By Shakira Lynn
On May 16, 2015, I began my journey back to Olancho, Honduras on my third mission trip with Mercer on Mission. As the nurse practitioner with this group my primary role is to assist with the assessment and treatment of patients; however, I also work with students to help guide the flow of clinic and patient care. This year our group consisted of nursing, pharmacy, medical, undergraduate and Spanish students from Mercer University. I was also blessed on this particular trip to work alongside another advanced practice nurse, family practice physicians, a pediatrician, a Spanish instructor and a family marriage counselor.
Mercer on Mission provides students with experiences throughout developing countries to provide medical care to patients who would otherwise be unable to receive access to adequate healthcare. In a world where the challenges of poverty, injustice, poor health care and limited access to education are so prevalent, I feel this is my calling. It is my goal to continue making a career investment in the global community of nurse training, mentorship and leadership while striving to impact changes in health systems.
There is a need for both health education and preventive medicine in each of the villages we visited in Honduras. According to the World Health Organization (WHO), there are only about six physicians for every 10,000 people in Honduras therefore nurses typically manage community health centers and provide care. According to German Jimenez, MD , a physician with more than 20 years experience working in Olancho, most nurses in Honduras have not received any formal education or teaching beyond high school. Those nurses who are professionally trained receive one to four years education at the college level and complete a year of public service training in the community before receiving their license.
There are no emergency response teams that work in rural areas surrounding San Esteban, Honduras and the closest health department that can handle urgent cases is in the town of San Esteban which is more than two hours from the remote areas of Vallecito or Toro Muerto, Honduras. The closest hospital with an emergency department is more than six hours away from these villages in Jutigalpa. Access to care is especially challenging for pregnant women, as the closest maternity clinic with labor and delivery capability services is in San Esteban, which is a two hour drive from Vallecito. Most newborns are born at this clinic if the parents are able to plan a trip down several days before the expected delivery date. However, some obstetric emergencies unfortunately end in either maternal or fetal mortality.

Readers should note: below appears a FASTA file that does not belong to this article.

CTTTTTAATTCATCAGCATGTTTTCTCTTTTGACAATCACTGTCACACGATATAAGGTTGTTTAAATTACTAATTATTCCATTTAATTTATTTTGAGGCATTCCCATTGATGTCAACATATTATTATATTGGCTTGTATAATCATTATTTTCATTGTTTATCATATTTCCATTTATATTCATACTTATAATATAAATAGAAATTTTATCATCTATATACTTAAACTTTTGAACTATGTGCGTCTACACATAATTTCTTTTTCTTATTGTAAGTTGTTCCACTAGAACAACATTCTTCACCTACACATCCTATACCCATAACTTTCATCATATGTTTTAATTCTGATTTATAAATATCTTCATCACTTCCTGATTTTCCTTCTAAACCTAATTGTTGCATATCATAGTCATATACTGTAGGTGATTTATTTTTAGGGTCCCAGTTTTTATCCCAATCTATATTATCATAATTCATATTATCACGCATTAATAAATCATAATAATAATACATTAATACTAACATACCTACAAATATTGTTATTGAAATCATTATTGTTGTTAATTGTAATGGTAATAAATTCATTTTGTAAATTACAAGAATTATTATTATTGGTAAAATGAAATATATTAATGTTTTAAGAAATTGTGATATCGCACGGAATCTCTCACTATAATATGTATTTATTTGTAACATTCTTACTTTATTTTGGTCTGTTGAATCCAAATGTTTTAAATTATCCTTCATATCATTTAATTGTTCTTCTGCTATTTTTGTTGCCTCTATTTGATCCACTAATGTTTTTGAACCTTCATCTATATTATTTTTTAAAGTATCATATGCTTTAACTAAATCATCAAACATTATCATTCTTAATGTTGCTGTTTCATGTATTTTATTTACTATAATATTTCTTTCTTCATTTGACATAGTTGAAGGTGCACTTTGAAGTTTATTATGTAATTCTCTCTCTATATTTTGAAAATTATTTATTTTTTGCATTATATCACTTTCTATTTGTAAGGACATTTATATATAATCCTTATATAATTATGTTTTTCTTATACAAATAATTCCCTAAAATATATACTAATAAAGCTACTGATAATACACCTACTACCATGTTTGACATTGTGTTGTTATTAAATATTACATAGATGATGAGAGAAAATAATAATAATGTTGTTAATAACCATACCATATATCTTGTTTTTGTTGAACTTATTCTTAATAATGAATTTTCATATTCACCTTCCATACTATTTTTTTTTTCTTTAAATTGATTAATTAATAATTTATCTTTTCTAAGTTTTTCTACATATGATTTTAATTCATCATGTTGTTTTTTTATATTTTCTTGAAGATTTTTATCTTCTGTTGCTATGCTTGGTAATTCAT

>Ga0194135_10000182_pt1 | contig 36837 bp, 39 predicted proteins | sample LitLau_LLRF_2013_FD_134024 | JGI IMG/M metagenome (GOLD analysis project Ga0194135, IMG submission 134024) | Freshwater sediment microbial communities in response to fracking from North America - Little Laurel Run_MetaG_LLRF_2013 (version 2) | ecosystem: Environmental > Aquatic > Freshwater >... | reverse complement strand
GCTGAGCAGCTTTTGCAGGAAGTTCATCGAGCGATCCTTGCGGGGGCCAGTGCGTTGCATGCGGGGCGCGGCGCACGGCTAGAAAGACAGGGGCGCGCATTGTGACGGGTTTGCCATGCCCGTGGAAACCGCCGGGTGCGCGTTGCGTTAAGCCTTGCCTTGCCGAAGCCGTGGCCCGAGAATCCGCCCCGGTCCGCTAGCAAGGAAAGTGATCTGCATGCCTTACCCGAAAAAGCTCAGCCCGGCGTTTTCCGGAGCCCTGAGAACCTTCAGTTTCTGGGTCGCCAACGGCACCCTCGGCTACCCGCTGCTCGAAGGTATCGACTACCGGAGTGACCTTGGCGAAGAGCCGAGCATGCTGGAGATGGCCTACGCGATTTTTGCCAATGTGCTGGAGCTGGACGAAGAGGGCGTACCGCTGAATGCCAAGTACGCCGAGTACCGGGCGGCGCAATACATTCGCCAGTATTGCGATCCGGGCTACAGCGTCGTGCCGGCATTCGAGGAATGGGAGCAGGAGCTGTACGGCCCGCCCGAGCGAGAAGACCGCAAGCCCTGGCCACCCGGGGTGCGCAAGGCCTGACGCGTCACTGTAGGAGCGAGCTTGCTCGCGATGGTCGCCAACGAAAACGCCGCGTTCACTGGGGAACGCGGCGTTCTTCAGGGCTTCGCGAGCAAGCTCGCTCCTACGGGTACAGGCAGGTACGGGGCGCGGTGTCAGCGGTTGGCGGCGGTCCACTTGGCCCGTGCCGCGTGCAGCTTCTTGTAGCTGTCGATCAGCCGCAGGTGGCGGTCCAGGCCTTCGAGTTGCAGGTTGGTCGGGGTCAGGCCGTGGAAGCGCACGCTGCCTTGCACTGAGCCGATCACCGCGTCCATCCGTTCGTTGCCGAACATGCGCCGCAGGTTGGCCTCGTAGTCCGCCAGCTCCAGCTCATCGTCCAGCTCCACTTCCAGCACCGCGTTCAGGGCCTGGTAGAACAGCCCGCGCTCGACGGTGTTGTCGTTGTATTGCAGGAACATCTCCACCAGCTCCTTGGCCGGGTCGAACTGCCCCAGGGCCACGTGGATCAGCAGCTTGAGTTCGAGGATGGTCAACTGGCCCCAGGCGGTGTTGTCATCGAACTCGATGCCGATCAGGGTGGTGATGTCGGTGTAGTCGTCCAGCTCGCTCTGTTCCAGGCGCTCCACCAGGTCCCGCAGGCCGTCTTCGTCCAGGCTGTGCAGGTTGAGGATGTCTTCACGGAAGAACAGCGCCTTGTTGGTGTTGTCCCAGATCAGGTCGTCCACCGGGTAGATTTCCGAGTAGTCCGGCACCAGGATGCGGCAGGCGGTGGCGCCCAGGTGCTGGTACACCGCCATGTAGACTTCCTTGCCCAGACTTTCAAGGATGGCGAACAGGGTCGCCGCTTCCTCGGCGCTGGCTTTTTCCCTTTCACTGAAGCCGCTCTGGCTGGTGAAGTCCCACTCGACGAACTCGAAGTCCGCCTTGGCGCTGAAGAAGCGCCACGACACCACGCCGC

Since most people who live in remote areas are unable to visit a healthcare provider, they usually purchase medications at a pharmacy in town. Pharmacies carry a wide variety of medications for patients to purchase without a prescription including antibiotics, oral contraceptives, hypertension medications, non-narcotic pain medications, and injectable insulin. Since taking medications without a healthcare provider can lead to negative patient outcomes patients were advised to seek medical attention.
Most of the roads are unpaved dirt roads with deep potholes and steep banks alongside them. While traveling in Toyota Land Cruisers to Vallecito, there was a single razor wire fence separating the road from the steep mountainside. The road was only wide enough for one vehicle to pass and was frequently blocked either with oncoming motorcycles or stray horses and cows walking across them. The nurses there may visit each clinic once or twice a month to see patients and they travel by motorcycle or all-terrain vehicles (ATVs).
Our team saw a total of 692 patients in just nine clinic days and we were challenged with seeing conditions that aren’t frequently encountered in the United States. We had a full formulary of medications and patients were typically given only a two-week supply of medications, as they were available. A lot of the school-aged children were treated for intestinal parasites, which they had acquired due to poor sanitation. We screened all patients aged 18 and older for diabetes mellitus and found that less than 10 percent of those patients actually had the disease.
Each of my educational experiences thus far has prepared me to be a leader in healthcare. While obtaining my Masters in Nursing degree at Mercer University, I took courses in leadership and global health nursing which has prepared me with skills such as cultural sensitivity and recognition of environmentally driven diseases. While currently matriculating in the Doctorate in Nursing Practice program at the Medical University of South Carolina, I’m learning to practice at the terminal degree level in nursing while promoting health equality in an effort to eliminate health disparities in the communities I serve. It is my goal to continue making a career investment in the global community of nurse training, mentorship and leadership while striving to impact changes in health systems.
Shakira Lynn, MSN, APRN, FNP-C is a student in MUSC's Doctor of Nursing Practice program.